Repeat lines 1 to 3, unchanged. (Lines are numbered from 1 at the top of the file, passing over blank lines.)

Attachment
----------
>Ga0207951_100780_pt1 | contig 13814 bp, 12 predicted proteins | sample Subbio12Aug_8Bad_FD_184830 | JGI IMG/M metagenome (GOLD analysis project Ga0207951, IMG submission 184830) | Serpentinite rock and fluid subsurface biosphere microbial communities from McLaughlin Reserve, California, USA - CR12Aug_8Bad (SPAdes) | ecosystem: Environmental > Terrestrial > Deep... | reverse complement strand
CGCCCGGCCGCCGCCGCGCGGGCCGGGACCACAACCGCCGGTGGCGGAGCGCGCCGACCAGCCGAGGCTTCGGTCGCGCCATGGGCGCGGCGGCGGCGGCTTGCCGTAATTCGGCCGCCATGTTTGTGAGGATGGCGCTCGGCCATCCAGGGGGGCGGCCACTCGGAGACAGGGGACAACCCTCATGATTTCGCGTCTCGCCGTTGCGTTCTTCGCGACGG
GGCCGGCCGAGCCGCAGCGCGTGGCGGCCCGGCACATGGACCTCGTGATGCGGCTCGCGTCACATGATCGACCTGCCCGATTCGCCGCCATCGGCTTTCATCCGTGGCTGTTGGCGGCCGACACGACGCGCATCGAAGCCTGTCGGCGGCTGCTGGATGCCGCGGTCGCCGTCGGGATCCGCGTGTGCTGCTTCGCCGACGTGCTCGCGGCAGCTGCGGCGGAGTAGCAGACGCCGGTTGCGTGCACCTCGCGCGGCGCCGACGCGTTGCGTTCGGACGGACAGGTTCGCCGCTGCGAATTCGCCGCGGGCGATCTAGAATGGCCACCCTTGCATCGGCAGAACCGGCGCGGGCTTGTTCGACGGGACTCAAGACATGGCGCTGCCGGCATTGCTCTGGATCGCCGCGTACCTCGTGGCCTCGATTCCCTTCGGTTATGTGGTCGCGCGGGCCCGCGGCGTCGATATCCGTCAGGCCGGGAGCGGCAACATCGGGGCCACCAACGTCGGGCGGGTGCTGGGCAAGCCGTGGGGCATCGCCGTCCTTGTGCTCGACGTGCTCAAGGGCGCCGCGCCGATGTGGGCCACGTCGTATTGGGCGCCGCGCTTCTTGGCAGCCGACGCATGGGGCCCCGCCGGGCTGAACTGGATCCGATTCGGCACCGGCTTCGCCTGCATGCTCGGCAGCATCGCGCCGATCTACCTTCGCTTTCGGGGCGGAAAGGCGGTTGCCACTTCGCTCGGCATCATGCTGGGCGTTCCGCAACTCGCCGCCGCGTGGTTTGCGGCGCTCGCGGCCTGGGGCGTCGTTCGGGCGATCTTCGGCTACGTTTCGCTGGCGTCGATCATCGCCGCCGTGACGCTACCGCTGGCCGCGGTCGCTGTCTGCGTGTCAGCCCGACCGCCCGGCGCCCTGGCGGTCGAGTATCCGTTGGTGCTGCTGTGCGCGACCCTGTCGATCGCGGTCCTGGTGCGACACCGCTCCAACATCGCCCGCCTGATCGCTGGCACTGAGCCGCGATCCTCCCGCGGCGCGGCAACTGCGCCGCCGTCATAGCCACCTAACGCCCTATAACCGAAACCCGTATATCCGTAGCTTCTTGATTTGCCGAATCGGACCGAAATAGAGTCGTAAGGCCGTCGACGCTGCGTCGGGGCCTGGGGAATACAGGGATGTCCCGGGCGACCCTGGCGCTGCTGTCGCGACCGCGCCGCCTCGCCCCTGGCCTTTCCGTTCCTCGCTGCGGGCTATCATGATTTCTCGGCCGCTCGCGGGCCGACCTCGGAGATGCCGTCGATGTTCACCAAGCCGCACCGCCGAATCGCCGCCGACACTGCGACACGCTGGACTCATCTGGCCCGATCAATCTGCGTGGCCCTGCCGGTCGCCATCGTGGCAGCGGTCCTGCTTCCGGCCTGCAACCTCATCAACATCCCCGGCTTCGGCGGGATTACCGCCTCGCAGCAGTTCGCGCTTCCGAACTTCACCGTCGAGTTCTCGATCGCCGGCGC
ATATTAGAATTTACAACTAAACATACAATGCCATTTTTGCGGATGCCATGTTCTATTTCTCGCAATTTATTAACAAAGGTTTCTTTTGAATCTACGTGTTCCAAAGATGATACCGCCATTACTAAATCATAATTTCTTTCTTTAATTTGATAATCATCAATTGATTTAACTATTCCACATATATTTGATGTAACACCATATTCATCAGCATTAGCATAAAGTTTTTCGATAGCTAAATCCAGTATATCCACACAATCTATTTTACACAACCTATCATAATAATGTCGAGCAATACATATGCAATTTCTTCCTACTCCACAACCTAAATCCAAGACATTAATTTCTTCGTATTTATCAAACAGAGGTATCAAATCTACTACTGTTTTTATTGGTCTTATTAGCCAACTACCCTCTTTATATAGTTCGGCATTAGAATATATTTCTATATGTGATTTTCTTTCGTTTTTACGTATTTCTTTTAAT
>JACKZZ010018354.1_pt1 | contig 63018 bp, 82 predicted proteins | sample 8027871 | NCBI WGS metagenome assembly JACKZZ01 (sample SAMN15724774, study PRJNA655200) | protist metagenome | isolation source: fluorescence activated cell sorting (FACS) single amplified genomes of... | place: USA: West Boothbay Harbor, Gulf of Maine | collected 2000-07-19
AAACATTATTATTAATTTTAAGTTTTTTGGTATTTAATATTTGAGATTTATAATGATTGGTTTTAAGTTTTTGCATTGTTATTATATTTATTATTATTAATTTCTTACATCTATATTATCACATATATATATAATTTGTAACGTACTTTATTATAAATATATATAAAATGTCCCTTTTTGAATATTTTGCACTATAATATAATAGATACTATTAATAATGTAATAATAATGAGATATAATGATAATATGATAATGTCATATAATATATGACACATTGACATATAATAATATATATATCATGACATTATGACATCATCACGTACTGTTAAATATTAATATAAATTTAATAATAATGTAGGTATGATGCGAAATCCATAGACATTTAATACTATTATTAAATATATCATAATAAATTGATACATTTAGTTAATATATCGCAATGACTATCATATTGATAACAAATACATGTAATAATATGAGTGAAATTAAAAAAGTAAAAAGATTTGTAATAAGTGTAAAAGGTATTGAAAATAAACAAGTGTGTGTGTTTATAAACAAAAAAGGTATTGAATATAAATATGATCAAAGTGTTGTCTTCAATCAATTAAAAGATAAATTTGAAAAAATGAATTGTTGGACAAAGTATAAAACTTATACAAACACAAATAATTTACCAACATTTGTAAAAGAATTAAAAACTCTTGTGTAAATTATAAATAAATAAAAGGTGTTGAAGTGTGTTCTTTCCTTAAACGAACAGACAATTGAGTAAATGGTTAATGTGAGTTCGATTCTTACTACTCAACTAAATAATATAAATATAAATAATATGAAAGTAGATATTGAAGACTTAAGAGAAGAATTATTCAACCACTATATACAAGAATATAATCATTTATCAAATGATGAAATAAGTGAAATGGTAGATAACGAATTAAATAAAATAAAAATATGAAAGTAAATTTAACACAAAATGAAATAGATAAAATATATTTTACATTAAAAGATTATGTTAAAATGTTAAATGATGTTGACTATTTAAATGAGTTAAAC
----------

>Ga0207951_100780_pt1 | contig 13814 bp, 12 predicted proteins | sample Subbio12Aug_8Bad_FD_184830 | JGI IMG/M metagenome (GOLD analysis project Ga0207951, IMG submission 184830) | Serpentinite rock and fluid subsurface biosphere microbial communities from McLaughlin Reserve, California, USA - CR12Aug_8Bad (SPAdes) | ecosystem: Environmental > Terrestrial > Deep... | reverse complement strand
CGCCCGGCCGCCGCCGCGCGGGCCGGGACCACAACCGCCGGTGGCGGAGCGCGCCGACCAGCCGAGGCTTCGGTCGCGCCATGGGCGCGGCGGCGGCGGCTTGCCGTAATTCGGCCGCCATGTTTGTGAGGATGGCGCTCGGCCATCCAGGGGGGCGGCCACTCGGAGACAGGGGACAACCCTCATGATTTCGCGTCTCGCCGTTGCGTTCTTCGCGACGG
GGCCGGCCGAGCCGCAGCGCGTGGCGGCCCGGCACATGGACCTCGTGATGCGGCTCGCGTCACATGATCGACCTGCCCGATTCGCCGCCATCGGCTTTCATCCGTGGCTGTTGGCGGCCGACACGACGCGCATCGAAGCCTGTCGGCGGCTGCTGGATGCCGCGGTCGCCGTCGGGATCCGCGTGTGCTGCTTCGCCGACGTGCTCGCGGCAGCTGCGGCGGAGTAGCAGACGCCGGTTGCGTGCACCTCGCGCGGCGCCGACGCGTTGCGTTCGGACGGACAGGTTCGCCGCTGCGAATTCGCCGCGGGCGATCTAGAATGGCCACCCTTGCATCGGCAGAACCGGCGCGGGCTTGTTCGACGGGACTCAAGACATGGCGCTGCCGGCATTGCTCTGGATCGCCGCGTACCTCGTGGCCTCGATTCCCTTCGGTTATGTGGTCGCGCGGGCCCGCGGCGTCGATATCCGTCAGGCCGGGAGCGGCAACATCGGGGCCACCAACGTCGGGCGGGTGCTGGGCAAGCCGTGGGGCATCGCCGTCCTTGTGCTCGACGTGCTCAAGGGCGCCGCGCCGATGTGGGCCACGTCGTATTGGGCGCCGCGCTTCTTGGCAGCCGACGCATGGGGCCCCGCCGGGCTGAACTGGATCCGATTCGGCACCGGCTTCGCCTGCATGCTCGGCAGCATCGCGCCGATCTACCTTCGCTTTCGGGGCGGAAAGGCGGTTGCCACTTCGCTCGGCATCATGCTGGGCGTTCCGCAACTCGCCGCCGCGTGGTTTGCGGCGCTCGCGGCCTGGGGCGTCGTTCGGGCGATCTTCGGCTACGTTTCGCTGGCGTCGATCATCGCCGCCGTGACGCTACCGCTGGCCGCGGTCGCTGTCTGCGTGTCAGCCCGACCGCCCGGCGCCCTGGCGGTCGAGTATCCGTTGGTGCTGCTGTGCGCGACCCTGTCGATCGCGGTCCTGGTGCGACACCGCTCCAACATCGCCCGCCTGATCGCTGGCACTGAGCCGCGATCCTCCCGCGGCGCGGCAACTGCGCCGCCGTCATAGCCACCTAACGCCCTATAACCGAAACCCGTATATCCGTAGCTTCTTGATTTGCCGAATCGGACCGAAATAGAGTCGTAAGGCCGTCGACGCTGCGTCGGGGCCTGGGGAATACAGGGATGTCCCGGGCGACCCTGGCGCTGCTGTCGCGACCGCGCCGCCTCGCCCCTGGCCTTTCCGTTCCTCGCTGCGGGCTATCATGATTTCTCGGCCGCTCGCGGGCCGACCTCGGAGATGCCGTCGATGTTCACCAAGCCGCACCGCCGAATCGCCGCCGACACTGCGACACGCTGGACTCATCTGGCCCGATCAATCTGCGTGGCCCTGCCGGTCGCCATCGTGGCAGCGGTCCTGCTTCCGGCCTGCAACCTCATCAACATCCCCGGCTTCGGCGGGATTACCGCCTCGCAGCAGTTCGCGCTTCCGAACTTCACCGTCGAGTTCTCGATCGCCGGCGC